Heartfulness Course - Day 6 - Ineffable experiences

Access the Course: The Yoga of Heartfulness 4-Week Course • Ram Dass

What are some tools, techniques, and practices you have employed that have helped you open and touch your heart, compassion, and self-acceptance more deeply? Maybe it is ecstatic dance. Or Somatic Experiencing. It may be volunteering at a soup kitchen.

Although these experiences are somewhat ineffable, please share a moment when you did one of these practices and what it felt like when it opened your heart to some degree. Give specific stories and examples.

This is not meant to compare/contrast, one-up, and not measure up, but rather to show simple things we all might do to open our hearts.


Just yesterday on my lunch at work I did the ‘Just This’ meditation and expanded to the point I was experiencing the universe expanding and contracting with each breath. Out breath, big bang and expansion, in breath, contraction to singularity. It was the most far out experience I’ve had to date and was not able to come completely back to earth for the remainder of the day. Everything felt alien and familiar, new and old all at once. How extraordinary this is the question for today after that experience just yesterday.



I was making life harder to live from the heart by beating myself up over every misstep. So I started trying two things. In the morning, I would look at myself in the mirror and simply say “You got this, girl.” And the second and much harder one - in the evening, I decided not to review the day and second guess everything I said or did. This one is much harder to do because it was a habit deeply ingrained in my brain. “You shouldn’t have said that.” “You should have been more productive.” It’s taking time, but encouraging myself in the morning and not beating myself up at night is giving way to more self-acceptance. And, I find this leading to more acceptance and love for others!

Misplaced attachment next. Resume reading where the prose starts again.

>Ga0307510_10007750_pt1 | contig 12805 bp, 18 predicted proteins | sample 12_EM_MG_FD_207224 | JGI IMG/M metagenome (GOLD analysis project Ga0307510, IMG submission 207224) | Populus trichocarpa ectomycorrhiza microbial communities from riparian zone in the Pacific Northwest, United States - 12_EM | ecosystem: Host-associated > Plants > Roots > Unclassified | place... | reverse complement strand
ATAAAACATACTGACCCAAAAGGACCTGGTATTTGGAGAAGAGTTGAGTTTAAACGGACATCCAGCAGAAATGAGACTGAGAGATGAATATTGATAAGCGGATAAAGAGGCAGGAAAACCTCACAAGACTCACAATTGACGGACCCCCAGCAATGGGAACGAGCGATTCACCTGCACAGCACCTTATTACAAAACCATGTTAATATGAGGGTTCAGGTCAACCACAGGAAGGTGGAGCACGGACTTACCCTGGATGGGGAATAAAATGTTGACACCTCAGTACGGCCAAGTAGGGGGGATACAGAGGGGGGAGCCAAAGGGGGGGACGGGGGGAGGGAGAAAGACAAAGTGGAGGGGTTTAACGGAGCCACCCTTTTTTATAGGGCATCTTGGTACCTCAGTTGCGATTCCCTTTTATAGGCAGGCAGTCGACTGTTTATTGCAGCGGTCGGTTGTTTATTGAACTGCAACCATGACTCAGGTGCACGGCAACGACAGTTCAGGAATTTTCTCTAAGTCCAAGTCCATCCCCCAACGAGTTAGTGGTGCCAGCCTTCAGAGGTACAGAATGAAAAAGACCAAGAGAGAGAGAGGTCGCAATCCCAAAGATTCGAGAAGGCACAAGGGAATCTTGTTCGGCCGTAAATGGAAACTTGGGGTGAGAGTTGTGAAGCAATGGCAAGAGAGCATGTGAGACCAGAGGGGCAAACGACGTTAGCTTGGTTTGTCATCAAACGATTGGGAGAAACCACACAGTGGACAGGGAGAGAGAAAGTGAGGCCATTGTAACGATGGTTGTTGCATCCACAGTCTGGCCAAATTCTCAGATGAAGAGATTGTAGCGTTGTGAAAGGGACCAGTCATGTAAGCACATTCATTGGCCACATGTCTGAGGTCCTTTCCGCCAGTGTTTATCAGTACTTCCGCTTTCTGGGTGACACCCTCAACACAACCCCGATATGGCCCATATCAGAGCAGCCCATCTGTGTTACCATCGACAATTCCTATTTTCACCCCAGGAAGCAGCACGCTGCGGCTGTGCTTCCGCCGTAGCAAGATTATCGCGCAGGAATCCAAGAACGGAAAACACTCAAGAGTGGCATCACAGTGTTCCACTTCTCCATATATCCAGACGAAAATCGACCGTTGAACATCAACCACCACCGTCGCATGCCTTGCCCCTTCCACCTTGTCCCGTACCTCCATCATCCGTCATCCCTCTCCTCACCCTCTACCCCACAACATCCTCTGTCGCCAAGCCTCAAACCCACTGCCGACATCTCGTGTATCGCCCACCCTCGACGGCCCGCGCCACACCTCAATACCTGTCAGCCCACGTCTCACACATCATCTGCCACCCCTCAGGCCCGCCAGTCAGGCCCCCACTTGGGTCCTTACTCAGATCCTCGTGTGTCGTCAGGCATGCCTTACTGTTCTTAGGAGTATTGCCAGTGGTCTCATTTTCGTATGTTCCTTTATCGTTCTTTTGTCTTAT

I have written on a piece of paper: I’m Love.
And on another one: I’ am a powerful creator.

One is in the bathroom.
One is the first thing I see when I open my eyes.

Both are very powerful.


One simple practice that I’ve found incredibly calming and effective is that, when I am at a loss or don’t know what to do, to remember to ASK FOR HELP. To simply put it out there and say, “Help, please.” In my case, I often ask Hanuman. A specific story: Last night I was winding down and knew I’d be hosting meditation and kirtan in my small eastern Ontario community this morning. I did a quick check of my social media stuff (BTW, not recommended before bedtime) in case anyone had reached out for details / to RSVP. In doing so, I discovered that someone from a local group had replied to my event posting saying that while they thought I “meant well,” that chanting was dangerous because it could call up demonic energies, that they could help educate me further about this, and so forth. Sigh. While I did not reply, mind / emotions began taking me through all the reactions… truly, can’t list them all, but the usual suspects from annoyance to anger to feeling wrongly accused, to the fear that someone might actually show up to disrupt kirtan. At the same time, the inner witness was watching it all unfold. Even though on one level I was aware that all was well and ego-mind was going through its song and dance, I wasn’t able to get to sleep. So I asked for help. PLEASE HELP me find peace, know that I am held, and get some rest, even though I’ll need to continue working through this. I added chant to that - om hum hanumate nama. And finally, I was able to sleep. Super cool thing: continuing with meditation this morning, I heard the invitation to bring loving awareness to the situation. I was able to begin to feel less insulted, less threatened, less ego-identified, and hold the soul who had made the post in love. Just a little. Enough to see that they are where they are, and I am where I am, all in the same great big cauldron. And low and behold, I might add, there was no wall of demonstrators wielding “Kirtan is Satan-Worship” signs to prevent me from entering the meeting place, no one standing there to confront me or accuse me. We had a lovely kirtan. Aside from the hyperbole, I can see the gentle invitation in this to continue to expand my capacity for love, to practise not ‘otherizing,’ and to let go of my clinging to the negative emotions and perceptions I was bringing to the situation. I am feeling strangely blessed with the ‘help’ that I asked for. Jai, jai SitaRam - and thanks, Monkey Man.